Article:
For your assignment you are asked to use a certain number of scholarly sources. Therefore, it is important that you be able to recognize whether a source is scholarly.
A scholarly publication is one in which the content is written by experts in a particular field of study - generally for the purpose of sharing original research or analyzing others' findings. Scholarly work will thoroughly cite all source materials used. The primary audience for this sort of work is fellow experts and students studying the field. As a result the content is typically much more sophisticated and advanced than articles found in general magazines, or professional/trade journals.
In brief, scholarly work is:
To see the typical components of a scholarly journal article check out the Anatomy of a Scholarly Article from North Carolina State University Libraries.
Many scholarly sources are also subject to "peer review" prior to publication, although not all. This means that independent experts in the field review, or "referee" the publication to check the accuracy and validity of its claims. Keep this in mind during your research! Professor Jamison has requested that some of your sources be research-based/peer-reviewed.
Some publications have the major characteristics of a scholarly work but are not peer-reviewed. Many scholars consider these resources that are not peer-reviewed still scholarly, although others do not. These can be valuable sources for your research but the extent to which a particular work would benefit from formal scrutiny is not always clear. Some sources that may be scholarly and NOT peer reviewed include:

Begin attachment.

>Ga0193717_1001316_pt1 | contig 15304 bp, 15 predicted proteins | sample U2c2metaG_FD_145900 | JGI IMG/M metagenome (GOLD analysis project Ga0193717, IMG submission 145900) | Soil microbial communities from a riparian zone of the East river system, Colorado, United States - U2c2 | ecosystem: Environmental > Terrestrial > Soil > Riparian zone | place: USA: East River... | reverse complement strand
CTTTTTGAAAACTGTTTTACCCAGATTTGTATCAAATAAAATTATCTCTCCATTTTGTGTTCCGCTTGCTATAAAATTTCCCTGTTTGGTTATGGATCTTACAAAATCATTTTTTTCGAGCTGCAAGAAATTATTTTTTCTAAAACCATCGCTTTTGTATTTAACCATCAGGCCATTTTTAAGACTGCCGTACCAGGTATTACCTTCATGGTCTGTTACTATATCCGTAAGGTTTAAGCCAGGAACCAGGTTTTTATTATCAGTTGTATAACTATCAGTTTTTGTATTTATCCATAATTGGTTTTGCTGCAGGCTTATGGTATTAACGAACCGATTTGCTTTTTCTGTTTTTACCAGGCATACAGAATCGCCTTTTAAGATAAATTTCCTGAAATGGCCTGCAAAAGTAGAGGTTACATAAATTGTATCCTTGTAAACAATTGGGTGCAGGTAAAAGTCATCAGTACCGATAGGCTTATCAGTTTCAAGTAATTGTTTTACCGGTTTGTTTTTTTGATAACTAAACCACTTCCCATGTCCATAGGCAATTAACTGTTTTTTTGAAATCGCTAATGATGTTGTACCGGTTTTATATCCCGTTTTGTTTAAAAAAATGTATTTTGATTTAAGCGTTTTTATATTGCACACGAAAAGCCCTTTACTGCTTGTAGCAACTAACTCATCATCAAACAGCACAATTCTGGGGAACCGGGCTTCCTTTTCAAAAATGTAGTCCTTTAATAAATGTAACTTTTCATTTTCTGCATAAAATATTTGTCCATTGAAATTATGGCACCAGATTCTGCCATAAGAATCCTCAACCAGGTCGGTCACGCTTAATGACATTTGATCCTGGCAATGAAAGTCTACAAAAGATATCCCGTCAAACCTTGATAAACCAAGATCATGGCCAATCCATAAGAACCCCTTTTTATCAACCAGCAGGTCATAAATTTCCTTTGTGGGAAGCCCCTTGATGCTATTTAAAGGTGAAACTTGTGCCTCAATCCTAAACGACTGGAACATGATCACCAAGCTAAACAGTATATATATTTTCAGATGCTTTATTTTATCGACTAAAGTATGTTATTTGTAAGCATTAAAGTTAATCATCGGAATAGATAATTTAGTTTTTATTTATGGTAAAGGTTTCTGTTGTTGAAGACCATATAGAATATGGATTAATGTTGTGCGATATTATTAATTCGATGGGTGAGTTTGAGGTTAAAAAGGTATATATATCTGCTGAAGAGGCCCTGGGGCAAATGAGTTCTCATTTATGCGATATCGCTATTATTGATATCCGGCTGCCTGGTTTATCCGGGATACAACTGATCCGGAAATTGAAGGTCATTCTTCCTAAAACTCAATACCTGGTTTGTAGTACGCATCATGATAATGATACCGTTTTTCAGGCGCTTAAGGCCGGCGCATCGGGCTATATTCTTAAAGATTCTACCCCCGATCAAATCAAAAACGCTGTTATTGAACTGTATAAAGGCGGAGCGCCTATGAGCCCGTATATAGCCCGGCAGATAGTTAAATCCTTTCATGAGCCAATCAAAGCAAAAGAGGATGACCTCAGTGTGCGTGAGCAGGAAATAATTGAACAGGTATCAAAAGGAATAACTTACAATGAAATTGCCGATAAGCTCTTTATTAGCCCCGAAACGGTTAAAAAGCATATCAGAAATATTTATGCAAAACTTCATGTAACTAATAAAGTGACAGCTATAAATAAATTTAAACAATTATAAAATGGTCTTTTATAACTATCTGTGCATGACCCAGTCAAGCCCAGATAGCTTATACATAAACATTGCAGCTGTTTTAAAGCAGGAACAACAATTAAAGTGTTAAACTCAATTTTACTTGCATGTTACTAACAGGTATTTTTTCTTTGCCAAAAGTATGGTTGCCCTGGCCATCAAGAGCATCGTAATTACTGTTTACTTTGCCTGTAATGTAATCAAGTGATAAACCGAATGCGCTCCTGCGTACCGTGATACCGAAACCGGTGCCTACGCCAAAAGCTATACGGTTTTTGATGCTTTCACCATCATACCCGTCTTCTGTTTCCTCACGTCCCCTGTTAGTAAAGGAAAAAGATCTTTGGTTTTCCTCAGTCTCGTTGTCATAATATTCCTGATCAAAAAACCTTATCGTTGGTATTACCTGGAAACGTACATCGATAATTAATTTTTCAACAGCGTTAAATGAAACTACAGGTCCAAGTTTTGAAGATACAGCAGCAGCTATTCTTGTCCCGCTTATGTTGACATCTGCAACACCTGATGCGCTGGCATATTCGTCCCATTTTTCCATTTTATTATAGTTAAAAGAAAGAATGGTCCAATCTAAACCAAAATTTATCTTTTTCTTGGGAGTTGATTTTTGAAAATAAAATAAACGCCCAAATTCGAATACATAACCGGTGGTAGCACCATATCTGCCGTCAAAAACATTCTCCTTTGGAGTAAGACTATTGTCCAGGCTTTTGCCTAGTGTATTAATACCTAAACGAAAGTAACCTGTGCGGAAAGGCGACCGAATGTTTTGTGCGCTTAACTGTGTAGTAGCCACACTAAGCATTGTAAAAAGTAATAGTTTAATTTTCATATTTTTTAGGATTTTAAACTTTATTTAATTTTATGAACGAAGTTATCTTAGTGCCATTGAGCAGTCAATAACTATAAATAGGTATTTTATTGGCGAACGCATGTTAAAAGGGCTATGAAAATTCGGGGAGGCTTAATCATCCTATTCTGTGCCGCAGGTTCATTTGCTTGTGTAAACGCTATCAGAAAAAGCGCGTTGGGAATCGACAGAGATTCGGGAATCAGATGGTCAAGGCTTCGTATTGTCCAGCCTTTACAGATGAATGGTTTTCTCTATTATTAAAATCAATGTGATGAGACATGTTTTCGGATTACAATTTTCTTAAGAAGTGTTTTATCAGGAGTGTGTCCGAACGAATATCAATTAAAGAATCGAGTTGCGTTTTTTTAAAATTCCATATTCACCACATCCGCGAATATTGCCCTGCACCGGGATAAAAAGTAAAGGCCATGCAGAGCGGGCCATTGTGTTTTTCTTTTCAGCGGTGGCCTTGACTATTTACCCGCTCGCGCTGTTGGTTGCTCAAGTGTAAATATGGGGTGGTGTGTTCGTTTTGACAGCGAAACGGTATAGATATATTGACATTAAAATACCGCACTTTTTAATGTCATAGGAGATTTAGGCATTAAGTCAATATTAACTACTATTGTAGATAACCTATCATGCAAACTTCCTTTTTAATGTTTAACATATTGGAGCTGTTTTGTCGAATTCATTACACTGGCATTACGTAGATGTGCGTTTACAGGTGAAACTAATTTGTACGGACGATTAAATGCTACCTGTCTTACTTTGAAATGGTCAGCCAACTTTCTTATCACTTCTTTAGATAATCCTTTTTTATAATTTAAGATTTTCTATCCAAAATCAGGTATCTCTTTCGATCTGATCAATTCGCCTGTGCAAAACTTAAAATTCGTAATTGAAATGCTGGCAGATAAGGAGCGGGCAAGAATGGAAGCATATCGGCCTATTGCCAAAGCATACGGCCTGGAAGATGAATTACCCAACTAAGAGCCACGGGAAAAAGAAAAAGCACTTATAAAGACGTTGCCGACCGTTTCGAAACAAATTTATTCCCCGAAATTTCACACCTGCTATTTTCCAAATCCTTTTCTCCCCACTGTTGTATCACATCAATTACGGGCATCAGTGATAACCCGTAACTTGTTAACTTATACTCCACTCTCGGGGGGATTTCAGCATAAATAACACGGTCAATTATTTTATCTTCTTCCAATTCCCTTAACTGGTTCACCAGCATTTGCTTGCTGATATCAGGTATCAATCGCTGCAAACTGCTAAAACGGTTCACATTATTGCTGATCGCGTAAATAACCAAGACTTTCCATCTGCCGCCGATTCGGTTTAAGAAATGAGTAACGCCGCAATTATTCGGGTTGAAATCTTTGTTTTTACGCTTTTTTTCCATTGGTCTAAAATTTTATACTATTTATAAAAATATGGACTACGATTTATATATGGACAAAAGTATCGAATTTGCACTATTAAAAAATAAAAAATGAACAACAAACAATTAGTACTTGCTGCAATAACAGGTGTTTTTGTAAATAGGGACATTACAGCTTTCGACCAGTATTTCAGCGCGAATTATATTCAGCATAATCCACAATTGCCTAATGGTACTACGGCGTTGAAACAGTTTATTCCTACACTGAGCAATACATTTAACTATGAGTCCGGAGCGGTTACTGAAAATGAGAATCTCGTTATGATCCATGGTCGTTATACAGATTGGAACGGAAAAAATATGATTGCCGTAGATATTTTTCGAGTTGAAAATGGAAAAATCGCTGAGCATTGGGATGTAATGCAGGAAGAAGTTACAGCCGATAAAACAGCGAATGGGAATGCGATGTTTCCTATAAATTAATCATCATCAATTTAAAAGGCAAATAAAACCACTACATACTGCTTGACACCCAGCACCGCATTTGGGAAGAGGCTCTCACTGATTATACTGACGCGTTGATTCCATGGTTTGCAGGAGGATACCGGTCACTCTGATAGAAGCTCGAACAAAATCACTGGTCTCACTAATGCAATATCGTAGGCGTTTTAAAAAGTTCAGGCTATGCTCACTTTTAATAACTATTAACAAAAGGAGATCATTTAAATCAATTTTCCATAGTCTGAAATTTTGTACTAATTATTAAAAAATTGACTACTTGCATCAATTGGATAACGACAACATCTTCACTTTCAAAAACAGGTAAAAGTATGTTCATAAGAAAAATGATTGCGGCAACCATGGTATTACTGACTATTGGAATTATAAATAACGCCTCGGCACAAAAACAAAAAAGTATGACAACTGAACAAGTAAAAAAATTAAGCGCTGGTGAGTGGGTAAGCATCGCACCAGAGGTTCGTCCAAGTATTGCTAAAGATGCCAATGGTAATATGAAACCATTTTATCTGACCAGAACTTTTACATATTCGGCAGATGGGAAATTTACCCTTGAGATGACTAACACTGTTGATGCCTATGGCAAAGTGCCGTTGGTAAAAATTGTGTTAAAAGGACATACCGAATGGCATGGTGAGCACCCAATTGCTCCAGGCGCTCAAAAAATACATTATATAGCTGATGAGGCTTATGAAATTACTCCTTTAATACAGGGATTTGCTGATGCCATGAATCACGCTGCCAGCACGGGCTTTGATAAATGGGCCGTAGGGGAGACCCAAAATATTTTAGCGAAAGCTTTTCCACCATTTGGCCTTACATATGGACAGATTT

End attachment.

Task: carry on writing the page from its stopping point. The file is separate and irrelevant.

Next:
While many of your projects will require you to read articles published in scholarly journals or books, there is also a wealth of information to be found in more popular publications. These aim to inform a wide array of readers about issues of interest and are much more informal in tone and scope. Examples include general news and business and entertainment publications such as Time Magazine, Business Weekly, Vanity Fair. Note, special interest publications which are not specifically written for an academic audience are also considered "popular" i.e., National Geographic, Scientific American, Psychology Today.
These are more specialized in nature than popular publications, but are not intended to be scholarly. These types of publications are aimed at experts in the field and/or keen amateurs, but the content focuses on news, trends in the field, promotional material etc. Research findings are not typically disseminated here - though they may report that a scholarly publication is forthcoming. These types of publications typically will contain more advertising than a scholarly journal - though it's usually targeted to the field in some way. Examples: Publishers Weekly; Variety; Education Digest
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